Led by seniors Danny Davis and Kendric Pryor, the Badgers return an older yet inexperienced receiving corps after losing two of their top targets from last season to the NFL and transfer portal. While young receivers may get their chance to prove themselves, Wisconsin may also rely more heavily on tight end Jake Ferguson, who notched 407 yards and two touchdowns in 2019.

Defensive Overview

In 2019, the Badgers defense was yet again an absolute force to be reckoned with. Much of the team’s attention was placed on the Doak Walker Award winner Taylor, but it’s safe to attribute much of Wisconsin’s success to their defense, which ranked fourth in the nation in total defense. Their dominance was particularly prevalent against the run, allowing just under 100 total rushing yards a game.

At the core of UW’s defensive success was its linebackers. Jack Sanborn, Chris Orr and Zack Baun combined for a whopping 233 tackles and 29.5 sacks last season, making particularly short work of plays up the middle while creating a pass rush that threatened even the most mobile quarterbacks. With Orr and Baun out of the picture, though, it’s possible that the Badgers will have a slight fall-off at linebacker, with Sanborn accompanied by less experienced players like Leo Chenal, Noah Burks and Izayah Green-May in their place.

Wisconsin’s starting defensive line, on the other hand, remains entirely intact for the 2020 season, and with another year of development, projects to be even better than last year. This could create problems for a team like Northwestern, which was reliant upon the run game last year in absence of a functioning pass offense. If Mike Bajakian’s system resembles the run-heavy schemes of the Mick McCall era, Northwestern may struggle to move the ball down the field like they did last year in Madison, when they put up only three points in the first three quarters.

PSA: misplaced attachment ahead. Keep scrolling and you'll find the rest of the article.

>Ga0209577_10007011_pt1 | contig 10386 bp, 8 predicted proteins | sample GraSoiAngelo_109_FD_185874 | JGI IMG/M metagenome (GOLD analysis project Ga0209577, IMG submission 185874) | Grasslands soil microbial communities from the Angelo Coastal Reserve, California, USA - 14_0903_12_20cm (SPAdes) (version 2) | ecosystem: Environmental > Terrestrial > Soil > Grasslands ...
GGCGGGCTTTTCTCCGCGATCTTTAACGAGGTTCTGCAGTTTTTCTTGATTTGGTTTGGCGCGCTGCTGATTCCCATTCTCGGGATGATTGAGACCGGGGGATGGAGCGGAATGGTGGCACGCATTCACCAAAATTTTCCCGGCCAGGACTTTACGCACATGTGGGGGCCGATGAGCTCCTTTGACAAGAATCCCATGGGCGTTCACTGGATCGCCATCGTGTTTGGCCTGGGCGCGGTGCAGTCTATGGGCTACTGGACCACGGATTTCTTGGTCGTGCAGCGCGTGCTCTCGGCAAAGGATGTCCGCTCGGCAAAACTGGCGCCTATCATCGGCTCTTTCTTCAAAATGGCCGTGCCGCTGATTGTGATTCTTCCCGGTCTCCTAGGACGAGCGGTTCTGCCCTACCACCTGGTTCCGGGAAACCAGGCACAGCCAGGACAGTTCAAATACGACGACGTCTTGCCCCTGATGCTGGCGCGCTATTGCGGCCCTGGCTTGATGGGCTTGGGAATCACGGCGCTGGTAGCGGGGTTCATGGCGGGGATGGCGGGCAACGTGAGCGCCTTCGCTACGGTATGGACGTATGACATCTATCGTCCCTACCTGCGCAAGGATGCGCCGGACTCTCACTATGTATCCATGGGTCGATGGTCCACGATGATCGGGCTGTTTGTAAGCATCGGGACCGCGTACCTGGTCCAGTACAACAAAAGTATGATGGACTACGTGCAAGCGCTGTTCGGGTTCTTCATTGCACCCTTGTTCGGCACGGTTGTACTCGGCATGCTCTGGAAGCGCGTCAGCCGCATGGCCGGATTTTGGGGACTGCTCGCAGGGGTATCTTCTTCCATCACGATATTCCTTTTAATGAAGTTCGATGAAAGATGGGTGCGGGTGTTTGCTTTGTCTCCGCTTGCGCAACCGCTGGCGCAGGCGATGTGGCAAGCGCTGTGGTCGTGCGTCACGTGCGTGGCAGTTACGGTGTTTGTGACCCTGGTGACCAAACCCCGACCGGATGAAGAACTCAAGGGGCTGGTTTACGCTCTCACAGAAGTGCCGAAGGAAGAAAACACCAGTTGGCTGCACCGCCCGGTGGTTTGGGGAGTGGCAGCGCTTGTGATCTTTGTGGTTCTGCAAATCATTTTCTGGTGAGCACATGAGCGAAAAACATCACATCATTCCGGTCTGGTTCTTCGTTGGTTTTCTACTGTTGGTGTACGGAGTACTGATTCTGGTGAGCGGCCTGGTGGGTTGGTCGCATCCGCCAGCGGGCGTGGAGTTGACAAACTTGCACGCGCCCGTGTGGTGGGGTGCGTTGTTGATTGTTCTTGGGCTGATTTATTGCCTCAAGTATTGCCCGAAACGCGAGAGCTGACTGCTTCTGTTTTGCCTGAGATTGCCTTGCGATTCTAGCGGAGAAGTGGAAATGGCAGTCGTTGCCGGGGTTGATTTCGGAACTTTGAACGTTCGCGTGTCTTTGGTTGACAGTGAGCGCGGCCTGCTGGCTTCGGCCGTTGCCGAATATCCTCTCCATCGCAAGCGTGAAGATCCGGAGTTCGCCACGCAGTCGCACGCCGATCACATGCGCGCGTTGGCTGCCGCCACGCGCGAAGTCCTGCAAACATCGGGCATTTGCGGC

Even if the ‘Cats adopt a more pass-friendly approach offensively, they may still struggle against Wisconsin. The Badgers allowed the 12th fewest passing yards per game in the country last year, and, much like the defensive line, their entire starting defensive backfield is returning for the 2020 season. So, while the run-the-dang-ball philosophy will attract attention yet again, it is the defense that has laid the groundwork for success in years past and will continue to do so this year.

Three Players to Know

Nakia Watson, RB

From the program that brought you stars like Montee Ball, Melvin Gordon and Jonathan Taylor comes a thrilling new running back. The redshirt sophomore is expected to take over the reins in the backfield with Taylor’s departure, and while Wisconsin running backs coach John Settle has noted that the team may take more of a committee approach, his youth and 230 pound build — as well as Wisconsin’s reputation for developing elite running backs — makes him a must-watch player for the Badgers this year.

Scott Nelson, S

After starting eight games in 2018, Nelson went into the 2019 campaign expecting to be a year-long starter and a major contributor to the Badgers defense. Such plans came to a halt during UW’s season-opener against South Florida when he suffered a torn ACL. Now, following a year of recovery, Nelson is anticipating his first full season as a starter. Given that in just nine appearances he accumulated 44 tackles, a forced fumble, an interception and six pass breakups, many believe he could be in for a breakout season.

Jack Sanborn, LB

Sanborn led the Badgers in tackling last season, recording 80 total tackles (including 50 solo stops) while logging three interceptions and a forced fumble. He is listed by Athlon Sports alongside Northwestern’s Paddy Fisher and now-former Penn State defender Micah Parsons as a First-Team All Big Ten linebacker for the 2020 season. Simply put, he’s a versatile linebacker of the highest pedigree and is poised to cause a fair share of problems for Wisconsin’s opponents this year.